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A transverse placement method exhibits longevity

Five years into the Interstate Highway program, bridge contractors faced a number of limitations to place and finish decks: Equipment and industry practice confined them to paving only the distance between abutment and the first pier. Placement and finishing operations were longitudinal, yielding an uneven ride in finished decks stemming from post-pour transfer deflection.

An upstart company, headed by Rapid City, S.D., contractor “Tex” Bidwell, proposed paving decks transversely. In 1961, he and Canton, S.D., machine shop operator Murray Rowe developed a paver with oscillating strike-off pan riding along a 48-in.-deep truss frame. Initial models increased deck-paving widths up to 60 ft., as dictated by the length of electrical cords powering the oscillating pan, augers and machine gears.

Within a few years, demand for the transverse pavers grew toward a point of taxing their proprietors’ production capacity, leading to a 1969 sale of the business to CMI Corp., now Terex Roadbuilding.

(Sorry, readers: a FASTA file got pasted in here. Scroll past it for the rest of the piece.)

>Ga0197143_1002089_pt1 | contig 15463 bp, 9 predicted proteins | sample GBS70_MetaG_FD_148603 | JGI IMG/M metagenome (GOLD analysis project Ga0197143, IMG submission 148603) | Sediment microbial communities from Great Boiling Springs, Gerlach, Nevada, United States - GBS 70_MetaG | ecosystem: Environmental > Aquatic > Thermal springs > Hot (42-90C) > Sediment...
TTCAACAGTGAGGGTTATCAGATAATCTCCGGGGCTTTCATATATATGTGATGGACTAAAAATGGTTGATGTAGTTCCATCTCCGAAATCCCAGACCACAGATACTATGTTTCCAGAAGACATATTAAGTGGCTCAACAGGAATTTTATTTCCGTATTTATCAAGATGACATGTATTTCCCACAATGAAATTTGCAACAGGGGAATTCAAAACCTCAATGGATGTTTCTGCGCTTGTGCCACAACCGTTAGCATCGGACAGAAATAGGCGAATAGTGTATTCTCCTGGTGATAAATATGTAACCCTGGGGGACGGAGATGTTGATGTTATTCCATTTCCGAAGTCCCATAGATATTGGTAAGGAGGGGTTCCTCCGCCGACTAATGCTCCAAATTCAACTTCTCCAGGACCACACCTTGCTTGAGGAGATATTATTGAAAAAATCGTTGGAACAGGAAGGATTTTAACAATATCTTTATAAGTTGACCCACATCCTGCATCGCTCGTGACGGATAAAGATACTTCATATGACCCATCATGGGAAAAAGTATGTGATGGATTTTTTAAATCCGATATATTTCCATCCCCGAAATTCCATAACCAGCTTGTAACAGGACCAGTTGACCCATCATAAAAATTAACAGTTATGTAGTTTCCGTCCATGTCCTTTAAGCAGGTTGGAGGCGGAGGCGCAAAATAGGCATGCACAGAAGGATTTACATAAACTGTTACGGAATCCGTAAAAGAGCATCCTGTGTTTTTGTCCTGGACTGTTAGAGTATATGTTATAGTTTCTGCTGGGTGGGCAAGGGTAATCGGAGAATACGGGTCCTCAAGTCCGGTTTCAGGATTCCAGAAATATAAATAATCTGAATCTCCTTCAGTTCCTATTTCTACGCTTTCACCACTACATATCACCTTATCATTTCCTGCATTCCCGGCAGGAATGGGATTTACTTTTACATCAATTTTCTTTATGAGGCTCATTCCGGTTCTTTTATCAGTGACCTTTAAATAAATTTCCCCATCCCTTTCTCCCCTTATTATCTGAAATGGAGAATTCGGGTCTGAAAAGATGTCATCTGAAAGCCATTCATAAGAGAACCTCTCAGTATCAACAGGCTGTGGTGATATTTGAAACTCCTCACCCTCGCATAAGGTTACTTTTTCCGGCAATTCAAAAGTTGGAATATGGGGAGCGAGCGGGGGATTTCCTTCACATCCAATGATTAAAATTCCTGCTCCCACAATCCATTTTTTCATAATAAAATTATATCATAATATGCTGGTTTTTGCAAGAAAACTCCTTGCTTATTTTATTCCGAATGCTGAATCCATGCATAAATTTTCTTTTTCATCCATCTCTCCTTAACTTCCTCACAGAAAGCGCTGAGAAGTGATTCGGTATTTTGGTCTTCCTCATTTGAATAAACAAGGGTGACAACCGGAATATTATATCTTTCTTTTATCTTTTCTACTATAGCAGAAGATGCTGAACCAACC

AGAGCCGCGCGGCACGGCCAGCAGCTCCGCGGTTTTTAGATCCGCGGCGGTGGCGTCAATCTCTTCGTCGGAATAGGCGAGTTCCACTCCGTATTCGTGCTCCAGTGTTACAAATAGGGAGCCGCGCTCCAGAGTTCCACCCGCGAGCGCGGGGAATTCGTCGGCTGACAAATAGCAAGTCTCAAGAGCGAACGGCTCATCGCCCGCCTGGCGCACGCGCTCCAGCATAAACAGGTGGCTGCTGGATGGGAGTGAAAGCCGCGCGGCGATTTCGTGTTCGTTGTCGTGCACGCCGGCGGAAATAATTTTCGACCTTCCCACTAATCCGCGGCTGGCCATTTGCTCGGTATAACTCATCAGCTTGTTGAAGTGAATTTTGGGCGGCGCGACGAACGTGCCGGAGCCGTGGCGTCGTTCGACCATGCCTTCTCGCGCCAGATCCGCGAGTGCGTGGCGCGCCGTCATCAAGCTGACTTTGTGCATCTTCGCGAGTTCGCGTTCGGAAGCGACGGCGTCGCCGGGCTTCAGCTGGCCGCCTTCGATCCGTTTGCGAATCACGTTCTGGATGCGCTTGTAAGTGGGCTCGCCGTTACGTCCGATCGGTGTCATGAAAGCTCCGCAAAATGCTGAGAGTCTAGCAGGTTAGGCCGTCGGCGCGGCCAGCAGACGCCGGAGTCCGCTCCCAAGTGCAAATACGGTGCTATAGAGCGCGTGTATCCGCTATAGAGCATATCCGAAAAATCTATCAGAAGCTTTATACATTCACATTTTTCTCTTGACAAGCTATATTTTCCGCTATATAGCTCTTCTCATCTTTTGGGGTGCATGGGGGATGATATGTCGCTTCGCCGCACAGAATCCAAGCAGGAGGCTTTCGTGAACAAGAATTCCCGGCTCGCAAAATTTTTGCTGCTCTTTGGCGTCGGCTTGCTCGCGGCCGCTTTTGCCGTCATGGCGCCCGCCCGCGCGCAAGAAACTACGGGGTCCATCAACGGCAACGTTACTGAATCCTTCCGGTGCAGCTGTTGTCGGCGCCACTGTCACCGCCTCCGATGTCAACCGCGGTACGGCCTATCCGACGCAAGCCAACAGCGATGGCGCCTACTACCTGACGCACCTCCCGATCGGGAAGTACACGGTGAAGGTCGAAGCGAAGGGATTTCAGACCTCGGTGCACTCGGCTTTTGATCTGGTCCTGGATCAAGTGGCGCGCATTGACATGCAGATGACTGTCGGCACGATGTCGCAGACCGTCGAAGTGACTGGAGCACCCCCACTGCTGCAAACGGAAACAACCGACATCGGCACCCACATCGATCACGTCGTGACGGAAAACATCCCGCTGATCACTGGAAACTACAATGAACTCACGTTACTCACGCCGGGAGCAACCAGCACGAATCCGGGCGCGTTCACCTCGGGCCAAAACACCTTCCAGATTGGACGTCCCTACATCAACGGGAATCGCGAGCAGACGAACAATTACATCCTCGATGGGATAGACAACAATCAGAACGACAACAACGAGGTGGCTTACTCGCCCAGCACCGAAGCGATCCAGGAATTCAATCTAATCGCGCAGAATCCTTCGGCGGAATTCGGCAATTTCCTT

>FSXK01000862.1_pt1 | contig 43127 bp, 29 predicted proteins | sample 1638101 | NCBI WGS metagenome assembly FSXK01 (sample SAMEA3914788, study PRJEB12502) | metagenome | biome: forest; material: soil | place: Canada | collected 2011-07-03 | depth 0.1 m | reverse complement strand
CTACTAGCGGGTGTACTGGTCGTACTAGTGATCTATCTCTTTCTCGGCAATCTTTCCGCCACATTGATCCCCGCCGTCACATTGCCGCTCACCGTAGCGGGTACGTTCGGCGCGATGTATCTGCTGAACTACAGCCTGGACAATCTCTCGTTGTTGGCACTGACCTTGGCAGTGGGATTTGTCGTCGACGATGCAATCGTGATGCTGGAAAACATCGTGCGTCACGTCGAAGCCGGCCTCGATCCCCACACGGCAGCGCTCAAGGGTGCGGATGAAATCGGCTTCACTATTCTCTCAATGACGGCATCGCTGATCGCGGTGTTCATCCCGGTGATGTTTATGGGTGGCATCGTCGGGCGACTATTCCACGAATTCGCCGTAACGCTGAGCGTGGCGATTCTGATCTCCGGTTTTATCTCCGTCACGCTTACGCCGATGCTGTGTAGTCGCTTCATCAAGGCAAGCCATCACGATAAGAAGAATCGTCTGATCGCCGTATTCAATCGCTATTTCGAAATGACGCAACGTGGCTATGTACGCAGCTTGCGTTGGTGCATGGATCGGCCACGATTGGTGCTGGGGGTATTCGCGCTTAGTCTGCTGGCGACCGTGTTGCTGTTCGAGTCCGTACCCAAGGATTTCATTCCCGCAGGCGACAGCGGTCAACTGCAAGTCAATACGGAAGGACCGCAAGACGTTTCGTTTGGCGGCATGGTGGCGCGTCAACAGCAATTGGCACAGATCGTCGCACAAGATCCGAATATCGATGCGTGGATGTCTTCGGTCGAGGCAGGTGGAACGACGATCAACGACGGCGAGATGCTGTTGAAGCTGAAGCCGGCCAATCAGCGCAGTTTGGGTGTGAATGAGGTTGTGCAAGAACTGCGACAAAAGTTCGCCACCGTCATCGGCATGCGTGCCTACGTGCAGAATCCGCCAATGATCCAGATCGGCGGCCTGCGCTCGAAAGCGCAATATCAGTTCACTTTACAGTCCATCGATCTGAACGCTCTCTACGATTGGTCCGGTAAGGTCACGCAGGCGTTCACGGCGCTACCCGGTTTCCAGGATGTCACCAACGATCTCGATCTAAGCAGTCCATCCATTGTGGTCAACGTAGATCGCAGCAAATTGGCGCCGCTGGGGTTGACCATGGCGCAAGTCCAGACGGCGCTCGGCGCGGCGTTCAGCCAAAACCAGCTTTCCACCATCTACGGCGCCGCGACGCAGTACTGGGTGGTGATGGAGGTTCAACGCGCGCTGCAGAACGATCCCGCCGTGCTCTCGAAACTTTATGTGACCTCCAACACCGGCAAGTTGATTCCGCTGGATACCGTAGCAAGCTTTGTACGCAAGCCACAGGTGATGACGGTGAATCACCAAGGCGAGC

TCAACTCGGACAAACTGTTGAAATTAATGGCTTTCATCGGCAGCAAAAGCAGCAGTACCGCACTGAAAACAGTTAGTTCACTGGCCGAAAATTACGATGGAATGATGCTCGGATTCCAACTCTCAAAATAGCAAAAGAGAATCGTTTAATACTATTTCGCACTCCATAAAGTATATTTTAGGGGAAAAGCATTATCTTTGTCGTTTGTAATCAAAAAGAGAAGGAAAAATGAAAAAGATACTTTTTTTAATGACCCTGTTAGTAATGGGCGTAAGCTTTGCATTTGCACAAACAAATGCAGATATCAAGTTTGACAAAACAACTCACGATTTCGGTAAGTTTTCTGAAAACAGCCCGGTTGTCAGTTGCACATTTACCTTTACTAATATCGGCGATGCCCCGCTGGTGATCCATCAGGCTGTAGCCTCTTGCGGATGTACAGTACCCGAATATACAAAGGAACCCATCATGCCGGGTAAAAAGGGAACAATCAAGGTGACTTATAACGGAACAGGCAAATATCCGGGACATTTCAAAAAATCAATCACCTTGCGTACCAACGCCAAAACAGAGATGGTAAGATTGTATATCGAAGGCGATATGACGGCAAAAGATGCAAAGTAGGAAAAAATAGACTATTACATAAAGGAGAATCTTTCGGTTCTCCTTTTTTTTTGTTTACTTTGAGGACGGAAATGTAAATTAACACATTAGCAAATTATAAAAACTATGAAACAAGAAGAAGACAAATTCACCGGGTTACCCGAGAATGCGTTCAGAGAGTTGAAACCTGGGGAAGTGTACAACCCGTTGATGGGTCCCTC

As bridge widths expanded in the early 1970s, Bid-Well pavers transitioned from electric to hydraulic operation, eliminating the power cord and expanding machines’ capabilities beyond 120 ft. Concurrently, the floating strike-off pan was replaced by a single roller strike-off, which was marked by a transition to BR Series pavers. A second roller was eventually added, improving paving quality and speed.

In the mid-1980s, Bid-Well developed the Rota-Vibe system, delivering up to 5,000 vpm over the rollers’ entire length to reconsolidate the top 2.5 in. of concrete, ensuring a denser and more uniformly consolidated deck surface. Other advancements included a 5-in. hydraulic carriage lift, allowing the paving unit to be raised to quickly pass over obstacles and then automatically reset to established grade; swing leg design, which allows the machine to be offset for zero-clearance paving; fogging system with nozzles that atomize the water to create a true, light fog; and, skew bar kit that allows the paving carriage to be offset, so it hits the same crown points when the machine is paving at the skew angle.

The Bid-Well concept evolved beyond bridge deck equipment. In addition to today’s 4800 paver, which uses the same 48-in. truss depth as the original model, Terex Bid-Well offers 3600 and 2450 pavers, featuring 36-in. and 24-in. truss depths; both models suit customers paving decks under 100 ft. wide. Using the foundation of the original 48-in. truss frame depth, the 7000 paver was developed to place canal and slope slabs.

Terex Corp. acquired CMI in 2001, and Terex Bid-Well became part of the Terex Roadbuilding group. Its latest, major capital investment is a Canton, S.D., campus to consolidate production under one new roof (Briefs, page 23).